Top of pagePrevious messageNext messageBottom of pageLink to this message  By Rebecca on Saturday, July 10, 2004 - 02:25 pm:

I am looking for information about a watercolor artist who signed his painting Geo. Beot. I purchased the painting in Missouri, any info would be appreciated. Thanks,
Rebecca


Top of pagePrevious messageNext messageBottom of pageLink to this message  By Nicholas Simmons on Tuesday, July 13, 2004 - 05:43 pm:

Hello - some painters here might be interested in viewing a online demo just finished at Wet Canvas. It has attracted quite a bit of attention. The thread is entitled "Faded Glory" and is featured in the watercolor gallery. Link:

http://www.wetcanvas.com/forums/showthread.php?t=198295

Thanks for looking.
www.nicholassimmons.com


Top of pagePrevious messageNext messageBottom of pageLink to this message  By sherry on Friday, July 16, 2004 - 09:20 am:

Hi! i am trying to paint a tropical seaside landscape using watercolours and am finding it difficult to capture the glistening effect of the water. It's a tropical beach with turquoise/blue waters but my paintings of it always make the water appear dull colours. Ive heard that using salt in the sea is a good way to capture the glistening effect, but im not sure how? any tips and techniques would be greatly appreaciated!? thanks so much, sxx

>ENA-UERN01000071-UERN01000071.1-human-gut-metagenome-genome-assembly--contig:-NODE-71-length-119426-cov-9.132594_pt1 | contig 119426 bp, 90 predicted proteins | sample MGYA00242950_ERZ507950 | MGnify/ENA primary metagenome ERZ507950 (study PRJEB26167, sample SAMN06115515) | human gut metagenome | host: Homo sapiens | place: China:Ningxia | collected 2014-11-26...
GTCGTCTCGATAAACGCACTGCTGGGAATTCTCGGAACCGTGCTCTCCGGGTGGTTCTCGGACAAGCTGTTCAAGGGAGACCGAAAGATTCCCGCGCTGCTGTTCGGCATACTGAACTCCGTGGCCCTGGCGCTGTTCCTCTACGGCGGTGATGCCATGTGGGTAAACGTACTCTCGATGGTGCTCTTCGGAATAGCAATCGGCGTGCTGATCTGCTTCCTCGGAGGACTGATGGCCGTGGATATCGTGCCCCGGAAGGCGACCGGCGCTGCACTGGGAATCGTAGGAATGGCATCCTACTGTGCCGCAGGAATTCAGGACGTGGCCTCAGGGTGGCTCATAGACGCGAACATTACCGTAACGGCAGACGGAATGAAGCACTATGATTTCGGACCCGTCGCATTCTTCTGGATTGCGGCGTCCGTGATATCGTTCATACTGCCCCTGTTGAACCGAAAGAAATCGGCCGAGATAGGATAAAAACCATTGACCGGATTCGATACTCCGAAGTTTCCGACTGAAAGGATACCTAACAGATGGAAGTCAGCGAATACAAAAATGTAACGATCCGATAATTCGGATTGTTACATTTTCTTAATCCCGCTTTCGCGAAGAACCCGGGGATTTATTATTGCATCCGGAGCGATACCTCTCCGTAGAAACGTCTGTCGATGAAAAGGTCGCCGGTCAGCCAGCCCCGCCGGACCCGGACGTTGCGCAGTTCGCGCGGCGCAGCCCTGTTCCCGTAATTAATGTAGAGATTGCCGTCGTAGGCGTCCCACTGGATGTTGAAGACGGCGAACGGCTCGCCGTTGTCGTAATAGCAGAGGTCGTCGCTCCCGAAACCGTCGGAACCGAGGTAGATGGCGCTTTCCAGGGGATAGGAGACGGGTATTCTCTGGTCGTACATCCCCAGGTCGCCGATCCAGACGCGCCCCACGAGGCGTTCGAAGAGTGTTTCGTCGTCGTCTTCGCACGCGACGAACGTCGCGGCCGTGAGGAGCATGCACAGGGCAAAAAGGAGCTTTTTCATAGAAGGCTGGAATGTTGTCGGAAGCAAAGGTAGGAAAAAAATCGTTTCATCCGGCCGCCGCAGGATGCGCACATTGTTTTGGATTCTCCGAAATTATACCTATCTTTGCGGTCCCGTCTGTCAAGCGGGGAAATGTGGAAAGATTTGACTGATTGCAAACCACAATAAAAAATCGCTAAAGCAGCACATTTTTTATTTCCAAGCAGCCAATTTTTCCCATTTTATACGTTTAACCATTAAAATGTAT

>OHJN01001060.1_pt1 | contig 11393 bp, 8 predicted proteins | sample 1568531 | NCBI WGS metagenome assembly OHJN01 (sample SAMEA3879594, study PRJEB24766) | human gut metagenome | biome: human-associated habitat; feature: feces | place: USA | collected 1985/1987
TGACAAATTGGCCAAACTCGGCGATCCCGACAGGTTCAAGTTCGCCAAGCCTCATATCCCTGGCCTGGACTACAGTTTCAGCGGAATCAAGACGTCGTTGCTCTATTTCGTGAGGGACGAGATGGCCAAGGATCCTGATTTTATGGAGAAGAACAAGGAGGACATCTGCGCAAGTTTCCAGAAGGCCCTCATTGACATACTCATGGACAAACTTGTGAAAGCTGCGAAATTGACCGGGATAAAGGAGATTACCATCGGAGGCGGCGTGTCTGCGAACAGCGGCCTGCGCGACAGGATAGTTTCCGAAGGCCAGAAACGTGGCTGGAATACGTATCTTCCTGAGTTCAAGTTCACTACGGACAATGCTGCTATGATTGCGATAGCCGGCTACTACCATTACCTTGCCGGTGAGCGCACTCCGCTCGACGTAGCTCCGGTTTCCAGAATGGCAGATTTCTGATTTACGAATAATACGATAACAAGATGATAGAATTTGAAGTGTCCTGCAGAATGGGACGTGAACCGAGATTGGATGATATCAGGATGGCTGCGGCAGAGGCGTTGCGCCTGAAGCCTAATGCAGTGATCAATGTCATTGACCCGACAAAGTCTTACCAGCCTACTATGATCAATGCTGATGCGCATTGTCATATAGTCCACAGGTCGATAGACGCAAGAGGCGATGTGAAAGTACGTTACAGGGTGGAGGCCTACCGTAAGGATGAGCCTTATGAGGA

Top of pagePrevious messageNext messageBottom of pageLink to this message  By Cheryl White on Saturday, July 17, 2004 - 01:06 am:

Hello Sherry.

What you need is blank spots in the panting. The fastest way is to drybrust the paint on. It must be in horizontal strokes, or it will not look like water. It takes a lot of experience and control to pull this off. A less straightforward, but foolproof trick is to use a masking fluid pen, and make short horizontal strokes with the thin side if the nib. The only one I have found that can do this is from www.larrysart.com. You have to look in the artists supply section. The only thing you must do is to keep all strokes horizontal, the shorter the better.


Top of pagePrevious messageNext messageBottom of pageLink to this message  By Bob R. Brasher on Monday, July 26, 2004 - 06:25 am:

Hello, Years ago I acquired a painting done by Louis Kaep titled "Shore Leave". In the lower right hand corner it has LOUIS J. KAEP ANA Shore Leave #11 With the Sixth Fleet 12. Am selling if anybody interested. Framed by the Picture frame company of Wash D.C. Can email pics.